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this is one of the corners of the stand with the door maginet
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Postby G-Man » Wed Apr 23, 2008 2:36 pm

Here is what I have so far.
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Postby G-Man » Wed Apr 23, 2008 2:50 pm

Sorry for the tank shot, playing around with sizing. Here it is bigger.
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Also here is what I am upgrading from.
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Postby Rick_Lindsey » Wed Apr 23, 2008 4:09 pm

Nice looking tank, G-Man. Although the fish I tend to lean towards need floor space (and sometimes length) more than height of water column, the shape of that tank imho is very aesthetically pleasing. My wife likes it too (which means if I ever save up a grand to dump into an aquarium setup I'll be buying one of those *halo*). I always dreamed of making an enormous rockpile clear to the top of the tank and making it a N. Brichardi or N. Gracilis species tank, getting one gigundous colony going.

Of course, the odds of me saving up enough money to purchase and properly outfit a 150gal tank like that approaches zero ;). That doesn't stop me from dreaming though!

-Rick (the armchair aquarist)
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Postby Mcdaphnia » Wed Apr 23, 2008 4:58 pm

venustus19 wrote:
The openings on the stand is only 12 1/2 inches wide so I will have to install the sump from the top before the tank goes on.


i would be leary about putting a sump in there without being able to take it out unless you take apart your tank to do it....


One solution that answers both concerns is to have a flexible sump that can be installed and removed from a small opening. You attach some plywood panels inside the stand where you want to limit the size of the sump, then drape a pool liner scrap inside it. You now have a sump that you can remove or replace without taking the tank apart. Actually if you have not had a sump before, this is one of the best kinds for you, because if you decide you want it a different shape, moved over, smaller, larger, etc. then you can experiment with the changes without a major project or cost. Then when you add sumps to more of your tanks some day, you will know what you like, and choosing a more inflexible kind will be fine.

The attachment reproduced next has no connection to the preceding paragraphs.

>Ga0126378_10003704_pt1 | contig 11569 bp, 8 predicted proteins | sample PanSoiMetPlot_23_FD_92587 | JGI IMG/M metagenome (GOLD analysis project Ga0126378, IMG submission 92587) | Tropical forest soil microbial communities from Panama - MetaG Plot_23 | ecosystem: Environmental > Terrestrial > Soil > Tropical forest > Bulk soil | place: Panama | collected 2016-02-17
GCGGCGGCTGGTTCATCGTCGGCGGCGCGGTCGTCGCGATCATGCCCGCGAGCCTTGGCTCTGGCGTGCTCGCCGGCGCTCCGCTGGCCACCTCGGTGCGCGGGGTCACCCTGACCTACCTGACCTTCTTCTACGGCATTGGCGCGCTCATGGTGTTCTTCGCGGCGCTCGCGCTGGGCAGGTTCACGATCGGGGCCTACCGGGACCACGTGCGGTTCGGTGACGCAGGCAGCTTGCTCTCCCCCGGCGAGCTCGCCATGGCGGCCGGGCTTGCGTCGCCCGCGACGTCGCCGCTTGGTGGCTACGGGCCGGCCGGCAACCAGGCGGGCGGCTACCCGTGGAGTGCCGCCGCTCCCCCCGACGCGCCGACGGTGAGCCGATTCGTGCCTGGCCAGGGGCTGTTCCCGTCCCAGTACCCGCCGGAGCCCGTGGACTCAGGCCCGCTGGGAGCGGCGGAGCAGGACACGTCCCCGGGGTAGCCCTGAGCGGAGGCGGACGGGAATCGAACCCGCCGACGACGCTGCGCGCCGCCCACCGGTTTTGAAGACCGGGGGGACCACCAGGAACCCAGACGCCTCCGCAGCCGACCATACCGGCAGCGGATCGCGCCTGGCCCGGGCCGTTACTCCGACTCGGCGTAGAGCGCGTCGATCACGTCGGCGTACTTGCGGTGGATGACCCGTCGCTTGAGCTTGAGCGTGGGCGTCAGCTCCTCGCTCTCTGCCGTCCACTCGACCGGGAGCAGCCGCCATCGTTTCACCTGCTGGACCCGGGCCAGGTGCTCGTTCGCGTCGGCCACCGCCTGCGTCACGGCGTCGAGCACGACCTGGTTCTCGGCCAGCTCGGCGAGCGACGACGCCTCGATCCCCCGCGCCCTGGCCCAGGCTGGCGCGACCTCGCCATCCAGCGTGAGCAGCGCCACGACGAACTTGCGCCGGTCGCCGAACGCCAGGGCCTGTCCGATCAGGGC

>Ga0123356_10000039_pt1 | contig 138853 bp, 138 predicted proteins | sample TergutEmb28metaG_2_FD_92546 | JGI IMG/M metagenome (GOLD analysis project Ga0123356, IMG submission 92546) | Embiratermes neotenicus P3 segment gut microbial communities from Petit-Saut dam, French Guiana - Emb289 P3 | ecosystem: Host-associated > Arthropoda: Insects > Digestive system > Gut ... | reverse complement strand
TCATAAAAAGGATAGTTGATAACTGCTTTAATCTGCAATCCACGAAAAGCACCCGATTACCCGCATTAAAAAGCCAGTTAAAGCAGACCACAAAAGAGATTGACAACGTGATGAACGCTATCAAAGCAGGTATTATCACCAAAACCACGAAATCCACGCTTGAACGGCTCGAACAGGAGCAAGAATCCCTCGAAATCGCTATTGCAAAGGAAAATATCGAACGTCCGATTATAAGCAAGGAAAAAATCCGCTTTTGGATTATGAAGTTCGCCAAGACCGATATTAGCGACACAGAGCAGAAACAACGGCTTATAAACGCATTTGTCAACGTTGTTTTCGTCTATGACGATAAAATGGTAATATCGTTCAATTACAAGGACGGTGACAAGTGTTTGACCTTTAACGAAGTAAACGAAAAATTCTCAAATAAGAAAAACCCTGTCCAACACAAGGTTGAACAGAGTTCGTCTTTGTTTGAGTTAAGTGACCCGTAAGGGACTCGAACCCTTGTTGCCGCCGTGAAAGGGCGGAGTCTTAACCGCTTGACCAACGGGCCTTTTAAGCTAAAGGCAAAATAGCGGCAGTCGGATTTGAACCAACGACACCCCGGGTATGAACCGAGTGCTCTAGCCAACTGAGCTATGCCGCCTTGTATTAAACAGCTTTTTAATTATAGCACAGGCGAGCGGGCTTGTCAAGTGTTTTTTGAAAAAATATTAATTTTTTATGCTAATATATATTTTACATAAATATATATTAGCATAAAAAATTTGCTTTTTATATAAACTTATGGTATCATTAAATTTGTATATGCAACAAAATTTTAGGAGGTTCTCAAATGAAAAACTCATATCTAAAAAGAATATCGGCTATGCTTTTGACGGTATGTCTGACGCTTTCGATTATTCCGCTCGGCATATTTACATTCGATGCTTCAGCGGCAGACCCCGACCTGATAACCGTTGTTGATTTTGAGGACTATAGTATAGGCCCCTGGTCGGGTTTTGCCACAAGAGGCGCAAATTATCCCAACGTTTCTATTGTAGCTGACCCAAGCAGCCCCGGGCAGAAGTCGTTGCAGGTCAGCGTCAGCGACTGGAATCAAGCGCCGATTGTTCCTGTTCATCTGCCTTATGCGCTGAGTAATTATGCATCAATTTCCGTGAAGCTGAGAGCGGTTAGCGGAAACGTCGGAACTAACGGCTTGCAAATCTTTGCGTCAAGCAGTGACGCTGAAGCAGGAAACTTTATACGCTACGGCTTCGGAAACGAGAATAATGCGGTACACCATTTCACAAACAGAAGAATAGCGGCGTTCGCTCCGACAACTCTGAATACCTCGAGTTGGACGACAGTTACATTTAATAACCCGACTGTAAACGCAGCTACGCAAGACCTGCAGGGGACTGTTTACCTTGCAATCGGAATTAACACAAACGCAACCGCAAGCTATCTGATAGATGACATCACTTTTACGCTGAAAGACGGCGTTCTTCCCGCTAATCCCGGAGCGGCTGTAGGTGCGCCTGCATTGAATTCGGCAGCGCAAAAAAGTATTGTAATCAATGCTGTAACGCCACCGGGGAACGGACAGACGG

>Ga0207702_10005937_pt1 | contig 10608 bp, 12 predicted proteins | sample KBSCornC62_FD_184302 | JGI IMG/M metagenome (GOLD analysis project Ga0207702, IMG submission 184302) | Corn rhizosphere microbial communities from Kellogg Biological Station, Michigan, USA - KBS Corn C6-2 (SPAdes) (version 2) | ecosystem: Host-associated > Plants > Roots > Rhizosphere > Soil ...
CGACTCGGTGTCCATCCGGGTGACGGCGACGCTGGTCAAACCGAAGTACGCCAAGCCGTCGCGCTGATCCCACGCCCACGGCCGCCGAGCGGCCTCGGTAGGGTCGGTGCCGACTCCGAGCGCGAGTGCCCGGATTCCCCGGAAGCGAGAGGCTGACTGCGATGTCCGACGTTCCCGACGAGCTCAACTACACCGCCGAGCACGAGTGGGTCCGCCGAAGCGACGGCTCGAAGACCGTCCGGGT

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Postby venustus19 » Wed Apr 23, 2008 5:05 pm

not a bad idea Mcdaphnia... G-Man was just talking about using tanks, so in this case, it would be tough to get one out after you put the fish tank on the stand... if you want to make a sump, then i guess you are unlimited to an extent to what you can do, and Mcdaphnia's idea not a bad one.
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Postby Mcdaphnia » Wed Apr 23, 2008 5:46 pm

venustus19 wrote:not a bad idea Mcdaphnia... G-Man was just talking about using tanks, so in this case, it would be tough to get one out after you put the fish tank on the stand... if you want to make a sump, then i guess you are unlimited to an extent to what you can do, and Mcdaphnia's idea not a bad one.
Sometimes thinking outside the "box" saves a lot of time and regrets. Tanks are nice, but how often do you show guests what is under the tank? And aquarists will understand and like it.
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Postby G-Man » Fri Apr 25, 2008 1:48 am

Thanks for your replies. The plywood box is a good idea. I was wondering, I am also considering hooking two 10 gallon tanks together. What would you consider for the bulkhead fittings, one- 2" , or two 1"? I have seen this somewhere on here for a 100 gallon tank. I am not looking for 10 or 15 times on the tank, as I will have an FX5 and possibly an Rena XP3 running to. I calculated on the reef central website and found that I need a sump to handle 10 gallons overflow from tank and a minimum of 17.5 gallons for a 750 gph flow. So I believe this could work and still be able to take it in and out of stand if needed.
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Postby G-Man » Fri Apr 25, 2008 1:57 am

By the way, did some work on ugj today. Big pan and a little box of RIT dye and this is what I got.
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Postby fishwolfe » Fri Apr 25, 2008 2:25 am

nice.i think the rit dye is the way to go.the krylon has started peeling off after a year or so on the pvc.any advice on the rit dye?im going that route with my usj next.